All the 9 mandals that will submerge come under the scheduled areas. In fact the Polavaram project displaces the largest number of people—more than 2 lakh tribals among them—as well as some of richest of biodiversity in the world. Tribals cannot live in non-forest areas. They will lose their constitutionally guaranteed rights under the scheduled area, if they are rehabilitated. They will lose their traditional strength and culture outside their natural habitat. They are aware of this and they steadfastly refuse to move away from their villages and forests.

The ownership of land and forest produce is not fixed in these areas. Traditional sharing methods are more persistent. No R & R package will do justice to the tribal communities here.

It is amazing and at the same time unfortunate and disappointing to note that the media and the civil society have written very little about this! It is unequivocally the largest displacement and destruction of natural flora and fauna in Post-47 India.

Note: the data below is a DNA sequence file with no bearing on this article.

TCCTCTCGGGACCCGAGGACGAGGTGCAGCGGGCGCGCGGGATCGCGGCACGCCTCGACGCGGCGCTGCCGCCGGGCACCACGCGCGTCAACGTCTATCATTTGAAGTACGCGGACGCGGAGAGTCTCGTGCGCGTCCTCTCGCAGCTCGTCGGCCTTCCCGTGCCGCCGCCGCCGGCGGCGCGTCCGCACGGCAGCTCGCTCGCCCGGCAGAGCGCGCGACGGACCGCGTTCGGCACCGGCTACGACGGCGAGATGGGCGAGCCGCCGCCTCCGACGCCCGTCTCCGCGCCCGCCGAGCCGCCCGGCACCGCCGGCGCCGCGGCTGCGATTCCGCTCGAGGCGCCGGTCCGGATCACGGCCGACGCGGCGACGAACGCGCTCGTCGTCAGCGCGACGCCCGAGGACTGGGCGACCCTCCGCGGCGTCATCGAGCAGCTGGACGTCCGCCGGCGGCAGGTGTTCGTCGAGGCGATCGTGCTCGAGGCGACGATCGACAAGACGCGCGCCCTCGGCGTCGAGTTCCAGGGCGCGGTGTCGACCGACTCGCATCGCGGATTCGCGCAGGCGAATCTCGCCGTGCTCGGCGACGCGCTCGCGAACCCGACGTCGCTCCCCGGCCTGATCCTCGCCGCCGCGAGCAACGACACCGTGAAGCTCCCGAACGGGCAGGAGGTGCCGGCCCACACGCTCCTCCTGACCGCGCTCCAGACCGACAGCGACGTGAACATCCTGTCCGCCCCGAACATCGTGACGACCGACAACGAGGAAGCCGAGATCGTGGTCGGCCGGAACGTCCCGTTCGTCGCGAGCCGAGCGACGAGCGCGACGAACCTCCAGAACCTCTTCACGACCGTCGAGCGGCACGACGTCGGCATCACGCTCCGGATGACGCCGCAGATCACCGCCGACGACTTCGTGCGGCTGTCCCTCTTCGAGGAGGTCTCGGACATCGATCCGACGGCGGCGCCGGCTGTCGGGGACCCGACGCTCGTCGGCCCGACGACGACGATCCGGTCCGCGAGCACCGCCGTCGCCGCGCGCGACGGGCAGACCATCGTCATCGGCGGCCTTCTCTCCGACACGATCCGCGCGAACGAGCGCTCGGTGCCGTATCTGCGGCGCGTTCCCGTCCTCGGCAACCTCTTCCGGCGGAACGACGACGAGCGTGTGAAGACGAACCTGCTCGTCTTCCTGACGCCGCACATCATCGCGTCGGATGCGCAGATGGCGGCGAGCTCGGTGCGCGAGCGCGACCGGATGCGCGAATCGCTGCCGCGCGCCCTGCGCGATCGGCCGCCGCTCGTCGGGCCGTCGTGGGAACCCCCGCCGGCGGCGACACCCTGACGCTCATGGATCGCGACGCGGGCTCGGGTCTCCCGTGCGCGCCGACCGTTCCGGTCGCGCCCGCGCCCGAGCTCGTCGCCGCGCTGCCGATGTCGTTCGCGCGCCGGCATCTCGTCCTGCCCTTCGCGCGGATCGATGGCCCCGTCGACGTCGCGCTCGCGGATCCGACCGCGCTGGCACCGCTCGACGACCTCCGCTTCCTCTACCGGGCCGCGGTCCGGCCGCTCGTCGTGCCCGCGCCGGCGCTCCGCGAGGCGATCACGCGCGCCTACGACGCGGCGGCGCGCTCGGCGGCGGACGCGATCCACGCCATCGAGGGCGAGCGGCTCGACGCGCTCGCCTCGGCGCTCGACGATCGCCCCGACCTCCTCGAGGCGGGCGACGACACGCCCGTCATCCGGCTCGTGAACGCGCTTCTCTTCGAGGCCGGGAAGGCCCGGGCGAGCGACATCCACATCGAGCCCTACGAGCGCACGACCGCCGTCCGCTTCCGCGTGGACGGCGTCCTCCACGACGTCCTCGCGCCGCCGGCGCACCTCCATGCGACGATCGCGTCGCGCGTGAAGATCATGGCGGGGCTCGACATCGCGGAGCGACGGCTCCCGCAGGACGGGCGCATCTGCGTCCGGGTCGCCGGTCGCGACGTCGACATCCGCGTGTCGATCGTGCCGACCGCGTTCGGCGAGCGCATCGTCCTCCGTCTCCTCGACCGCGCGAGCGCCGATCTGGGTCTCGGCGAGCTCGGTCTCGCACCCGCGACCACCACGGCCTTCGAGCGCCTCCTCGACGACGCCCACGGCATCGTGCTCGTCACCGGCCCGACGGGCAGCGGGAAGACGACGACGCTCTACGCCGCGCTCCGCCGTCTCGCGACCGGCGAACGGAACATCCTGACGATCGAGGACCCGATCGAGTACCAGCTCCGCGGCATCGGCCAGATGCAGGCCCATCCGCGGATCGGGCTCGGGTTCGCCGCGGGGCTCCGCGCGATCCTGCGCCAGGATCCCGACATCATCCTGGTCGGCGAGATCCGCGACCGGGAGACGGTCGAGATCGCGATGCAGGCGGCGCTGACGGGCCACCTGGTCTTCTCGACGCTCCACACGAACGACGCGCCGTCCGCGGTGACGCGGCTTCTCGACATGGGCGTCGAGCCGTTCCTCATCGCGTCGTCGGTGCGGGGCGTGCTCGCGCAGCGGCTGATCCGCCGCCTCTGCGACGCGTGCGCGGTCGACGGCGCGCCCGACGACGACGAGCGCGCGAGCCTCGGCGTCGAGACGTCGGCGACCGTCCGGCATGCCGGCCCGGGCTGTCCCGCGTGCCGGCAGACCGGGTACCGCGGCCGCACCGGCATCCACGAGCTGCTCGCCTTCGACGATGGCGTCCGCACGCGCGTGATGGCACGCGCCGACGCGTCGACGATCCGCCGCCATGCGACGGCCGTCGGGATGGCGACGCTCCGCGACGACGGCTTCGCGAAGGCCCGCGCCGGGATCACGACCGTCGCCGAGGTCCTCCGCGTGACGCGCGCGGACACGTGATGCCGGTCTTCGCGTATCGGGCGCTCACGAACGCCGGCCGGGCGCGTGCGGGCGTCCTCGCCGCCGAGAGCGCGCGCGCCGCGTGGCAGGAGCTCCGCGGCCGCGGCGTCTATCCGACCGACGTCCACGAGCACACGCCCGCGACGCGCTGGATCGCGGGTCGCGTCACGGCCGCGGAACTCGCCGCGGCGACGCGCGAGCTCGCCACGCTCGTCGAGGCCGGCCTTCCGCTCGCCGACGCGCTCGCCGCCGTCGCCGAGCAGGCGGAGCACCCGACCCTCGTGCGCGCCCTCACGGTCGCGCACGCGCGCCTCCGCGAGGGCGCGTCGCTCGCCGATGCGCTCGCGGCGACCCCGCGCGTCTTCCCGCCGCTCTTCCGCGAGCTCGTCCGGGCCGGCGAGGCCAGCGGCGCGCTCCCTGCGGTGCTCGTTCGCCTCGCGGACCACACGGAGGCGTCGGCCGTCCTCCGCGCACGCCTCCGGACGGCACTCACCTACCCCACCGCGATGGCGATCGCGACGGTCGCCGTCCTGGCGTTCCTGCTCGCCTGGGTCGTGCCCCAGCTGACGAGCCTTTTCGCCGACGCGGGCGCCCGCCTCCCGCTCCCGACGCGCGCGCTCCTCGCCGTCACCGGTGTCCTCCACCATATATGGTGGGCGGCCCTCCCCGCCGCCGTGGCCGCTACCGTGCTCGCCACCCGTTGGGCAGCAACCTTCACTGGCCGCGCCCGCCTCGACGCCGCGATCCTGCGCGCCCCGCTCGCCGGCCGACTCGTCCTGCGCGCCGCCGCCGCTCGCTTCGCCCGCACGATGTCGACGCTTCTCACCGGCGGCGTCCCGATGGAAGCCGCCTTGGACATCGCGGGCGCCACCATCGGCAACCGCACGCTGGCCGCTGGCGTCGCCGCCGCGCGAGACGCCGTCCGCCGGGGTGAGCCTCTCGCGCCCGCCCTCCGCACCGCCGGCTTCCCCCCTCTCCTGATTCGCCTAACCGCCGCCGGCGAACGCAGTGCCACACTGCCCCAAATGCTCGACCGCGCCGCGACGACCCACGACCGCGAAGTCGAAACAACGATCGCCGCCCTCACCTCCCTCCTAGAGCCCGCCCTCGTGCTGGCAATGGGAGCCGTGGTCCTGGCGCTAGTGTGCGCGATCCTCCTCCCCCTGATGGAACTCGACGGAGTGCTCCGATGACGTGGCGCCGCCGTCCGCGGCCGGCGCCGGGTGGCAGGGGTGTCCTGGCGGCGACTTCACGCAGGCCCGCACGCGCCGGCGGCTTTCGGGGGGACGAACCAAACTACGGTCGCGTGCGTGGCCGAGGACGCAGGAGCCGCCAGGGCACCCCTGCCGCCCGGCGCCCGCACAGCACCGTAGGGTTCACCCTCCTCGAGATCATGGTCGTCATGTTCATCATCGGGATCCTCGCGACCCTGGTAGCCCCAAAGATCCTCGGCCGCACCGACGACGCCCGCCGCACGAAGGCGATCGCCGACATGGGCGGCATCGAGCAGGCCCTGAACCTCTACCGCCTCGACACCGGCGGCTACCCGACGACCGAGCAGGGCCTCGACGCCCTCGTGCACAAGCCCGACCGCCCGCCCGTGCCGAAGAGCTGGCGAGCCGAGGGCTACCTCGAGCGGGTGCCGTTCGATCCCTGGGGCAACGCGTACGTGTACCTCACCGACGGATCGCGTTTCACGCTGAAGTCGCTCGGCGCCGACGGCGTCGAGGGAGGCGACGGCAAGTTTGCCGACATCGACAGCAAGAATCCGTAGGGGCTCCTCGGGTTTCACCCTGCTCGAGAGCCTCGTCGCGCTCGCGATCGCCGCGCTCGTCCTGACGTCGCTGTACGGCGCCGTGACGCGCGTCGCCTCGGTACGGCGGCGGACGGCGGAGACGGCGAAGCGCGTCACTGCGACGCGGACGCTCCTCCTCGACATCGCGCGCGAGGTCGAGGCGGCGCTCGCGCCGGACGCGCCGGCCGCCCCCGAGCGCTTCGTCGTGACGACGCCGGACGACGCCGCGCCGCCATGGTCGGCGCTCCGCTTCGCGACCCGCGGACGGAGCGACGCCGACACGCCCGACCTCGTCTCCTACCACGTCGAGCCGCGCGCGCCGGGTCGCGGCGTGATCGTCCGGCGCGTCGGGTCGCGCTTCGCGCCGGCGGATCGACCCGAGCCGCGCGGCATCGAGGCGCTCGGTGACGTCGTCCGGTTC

As recommendations what flow out evidently from the initial findings are that:

1. The government of Andhra Pradesh should immediately come out with a White Paper on all issues related to the Polavaram Dam Project. All construction work including that of canals should be stopped forthwith till a proper review is made after a discussion on the White Paper by the people of the affected areas, civil society and experts of peoples’ organizations.

2. The President of India through the Governor of Andhra Pradesh should seek a report on the impact of the project on the tribals in the area as per the 5th Schedule of the Constitution of India. Such a report should be made by experts who have worked on the issues of the tribals including various laws related with the 5th Schedule. Till the Presidential review is done all construction work related to the dam should be suspended.

3. The Rehabilitation and Resettlement Policy package announced by the Andhra Pradesh government and the ground realities of the use of force and coercion by the local administration on the people in all the 9 mandals should be enquired into by an independent committee comprising of experts who have knowledge on the various aspects of tribal life and livelihood.

4. The central government should initiate immediately a process to study the alternative plans for utilizing the waters in Godavari as well as other rivers and tributaries in Andhra Pradhesh made by expert committees and peoples’ organizations.